Why the hell didn't Loasby come? No one could have guessed from his mild
face that he was churning inside.

Emmett, to fill another uncomfortable pause, asked Mack how business was
at the theatre. "Couldn't be better," growled Mack. "Fifty or more
standees nightly. At every matinee we turn hundreds away."

"It's the title that attracts the women," said Emmett.

At last the sound of the doorbell. Lee stood up. He heard the rumble of
Loasby's deep voice in the gallery, and presently the Inspector entered,
carrying the old scuffed gladstone bag. Lee introduced him. "This is
Inspector Loasby, gentlemen. Mr. Gundy, Mr. Ackroyd-Mack Townley you
know."

Hands were shaken all around. Lee watched the faces. "By God!" said
Mack, "is that the bag the fellow left in the lavatory? Let's see what's
in it, Inspector."

The bag was opened out flat on a table and the shapeless yellow overcoat
taken out and exhibited; the curious leather helmet, the rumpled suit;
broken shoes, spectacles. There was a small tin make-up box with sticks
of grease-paint, cold cream, etc. Lee, glancing in the faces bending
over these things, could see nothing showing there but simple curiosity.
He said: "Notice how cleverly the shoulders and back of the overcoat
have been padded to alter the wearer's figure."

"Then he wasn't such a big fellow after all," said Mack.

"Tall," remarked Lee. "One of you fellows try it on."

"I'm damned if I will!" said Siebert.

"Maybe it's lousy," said Mack, drawing back.

"Nothing doing!" said Emmett.

Lee looked Emmett up and down speculatively. "Seems as if it was about
your size. Try it on."

"No. Put it on yourself."

"I'm too little," said Lee. He glanced at Loasby.

"Put it on, Mr. Gundy," barked the Inspector in his official voice.

Emmett's face turned greenish. "Well, if you insist," he said with a
ghastly grin. He wriggled into the overcoat, and Lee noted how snugly
the padding fitted over his shoulders and back. They pulled the leather
helmet over his head. The thick glasses changed his whole expression.

"This dirty-looking grease-paint was to make his face cadaverous," said
Lee. He started rubbing it into Emmett's cheeks. "Brown for an unshaven
chin. I can't take the time to make a perfect job of this, but it will
give you an idea."

"Don't mind me," said Emmett, bringing out a laugh. "Always glad to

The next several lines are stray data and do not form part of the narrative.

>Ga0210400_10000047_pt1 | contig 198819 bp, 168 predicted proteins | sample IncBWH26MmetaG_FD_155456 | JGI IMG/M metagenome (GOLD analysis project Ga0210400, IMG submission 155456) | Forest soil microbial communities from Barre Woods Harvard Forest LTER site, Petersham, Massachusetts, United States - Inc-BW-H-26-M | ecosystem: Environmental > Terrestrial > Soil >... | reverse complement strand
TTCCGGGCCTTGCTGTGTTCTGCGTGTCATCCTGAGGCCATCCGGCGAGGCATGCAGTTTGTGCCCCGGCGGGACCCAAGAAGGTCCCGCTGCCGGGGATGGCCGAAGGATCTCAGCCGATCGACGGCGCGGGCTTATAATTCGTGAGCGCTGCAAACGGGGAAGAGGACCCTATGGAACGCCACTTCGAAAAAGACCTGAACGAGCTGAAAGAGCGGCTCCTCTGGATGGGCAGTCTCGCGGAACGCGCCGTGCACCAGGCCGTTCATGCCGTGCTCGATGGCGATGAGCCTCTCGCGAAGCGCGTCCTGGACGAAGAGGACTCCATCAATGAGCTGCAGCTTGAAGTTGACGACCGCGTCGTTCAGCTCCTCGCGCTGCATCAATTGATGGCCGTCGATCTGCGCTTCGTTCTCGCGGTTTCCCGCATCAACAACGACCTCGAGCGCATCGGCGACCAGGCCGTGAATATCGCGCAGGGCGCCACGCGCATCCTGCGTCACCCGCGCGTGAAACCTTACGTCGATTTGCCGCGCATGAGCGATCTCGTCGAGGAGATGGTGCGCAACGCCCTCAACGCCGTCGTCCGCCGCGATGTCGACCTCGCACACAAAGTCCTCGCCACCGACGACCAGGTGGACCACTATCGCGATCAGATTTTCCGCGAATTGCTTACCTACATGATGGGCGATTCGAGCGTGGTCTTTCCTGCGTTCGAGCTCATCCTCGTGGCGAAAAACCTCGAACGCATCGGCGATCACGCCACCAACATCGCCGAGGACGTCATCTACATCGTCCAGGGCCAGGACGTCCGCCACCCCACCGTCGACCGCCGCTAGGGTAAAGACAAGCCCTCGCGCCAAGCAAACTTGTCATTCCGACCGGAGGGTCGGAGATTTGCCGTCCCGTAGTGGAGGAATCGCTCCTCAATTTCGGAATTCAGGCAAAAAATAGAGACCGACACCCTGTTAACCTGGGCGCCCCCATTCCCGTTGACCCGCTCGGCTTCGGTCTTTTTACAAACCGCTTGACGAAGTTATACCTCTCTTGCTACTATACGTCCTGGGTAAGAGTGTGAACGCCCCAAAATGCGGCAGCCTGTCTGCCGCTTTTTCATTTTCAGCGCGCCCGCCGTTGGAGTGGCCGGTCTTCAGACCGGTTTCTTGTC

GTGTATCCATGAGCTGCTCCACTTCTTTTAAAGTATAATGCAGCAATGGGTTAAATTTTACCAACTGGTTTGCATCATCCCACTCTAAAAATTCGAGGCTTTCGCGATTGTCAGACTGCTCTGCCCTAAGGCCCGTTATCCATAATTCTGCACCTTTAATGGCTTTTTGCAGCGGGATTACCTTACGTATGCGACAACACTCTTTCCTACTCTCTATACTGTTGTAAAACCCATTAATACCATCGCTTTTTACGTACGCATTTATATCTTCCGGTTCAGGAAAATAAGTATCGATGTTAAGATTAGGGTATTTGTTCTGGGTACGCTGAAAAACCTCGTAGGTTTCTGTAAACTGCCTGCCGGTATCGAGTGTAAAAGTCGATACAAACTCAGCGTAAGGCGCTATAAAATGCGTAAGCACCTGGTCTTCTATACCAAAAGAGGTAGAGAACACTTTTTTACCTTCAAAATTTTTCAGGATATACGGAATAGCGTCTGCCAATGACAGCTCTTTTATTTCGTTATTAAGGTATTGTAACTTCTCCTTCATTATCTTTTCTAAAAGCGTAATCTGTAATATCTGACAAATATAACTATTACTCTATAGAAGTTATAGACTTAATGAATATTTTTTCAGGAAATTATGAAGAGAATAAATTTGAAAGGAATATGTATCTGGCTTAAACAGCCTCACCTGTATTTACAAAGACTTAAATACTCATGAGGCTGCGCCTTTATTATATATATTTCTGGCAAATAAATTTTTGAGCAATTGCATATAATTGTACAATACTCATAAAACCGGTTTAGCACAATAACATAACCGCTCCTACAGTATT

afford amusement to my friends."

Lee noted that he was breathing as quick as a wounded animal; and saw
how the sweat oozed through the grease-paint on his face. Emmett was
grinning like a man on the rack. Lee unobtrusively pressed a button in
the wall. Returning, he added a few finishing touches to his work. "What
have I got to do?" asked Emmett, laughing. "Act in a charade?" Nobody
answered him.

When Lee heard Jermyn coming in the gallery he went to meet him at the
door of the room and told him in a low tone to ask Miss Cynthia to come
in. Afterwards he was to fetch out the two men from his room and let
them wait in the gallery until wanted. "Now can I take off this rig?"
asked Emmett.

"In a minute," said Lee.

Cynthia came in quickly, followed by Fanny. Cynthia was wearing a blue
cashmere negligee of Fanny's trimmed with swansdown, which gave her an
ethereal appearance. Every man in the room caught his breath at the
sight of her. Having been warned, she was not startled at the sight of
the man in the yellow overcoat. She looked him up and down gravely.
Emmett turned rigid at the sight of her. His hand stole to his throat.
He seemed to be trying to speak, and could not. "Is this the man who
attacked you this evening?" asked Loasby.

"I think so," she said doubtfully. "There is something different about
him . . . No, Inspector, this man has a moustache and that other had a
shaven lip."

"Pardon me," said Lee, "I forgot that." He turned to Emmett. The latter
threw an arm over his mouth, but Loasby pulled down both his arms from
behind and held them. The trim little moustache came away in Lee's hand
with a couple of pulls. "It's false," he said. "In disguising himself he
reversed the usual procedure. Rather clever of him."

"That is the man," said Cynthia. "I am certain of it now."

Fanny slipped an arm through Cynthia's and the two girls went out.

"I can produce a dozen more identifying witnesses," murmured Lee.

There was a silence in the big room. Siebert and Mack were staring at
Emmett, dazed. Loasby was the first to speak. He said, with a curious
mixture of admiration and chagrin: "Nice work. Lee. Like the Mounties,
you always get your man."

Lee, with a look of pain, threw up his hand. "This was more than just
another case, Inspector."

No sound came from Emmett. Loasby had released his arms. Suddenly with
the quickness of an animal, he sprang for the open window. The river was
two hundred feet below. Loasby grabbed him, but he slipped through.
Siebert thrust out a foot and he crashed to the ground. They seized him.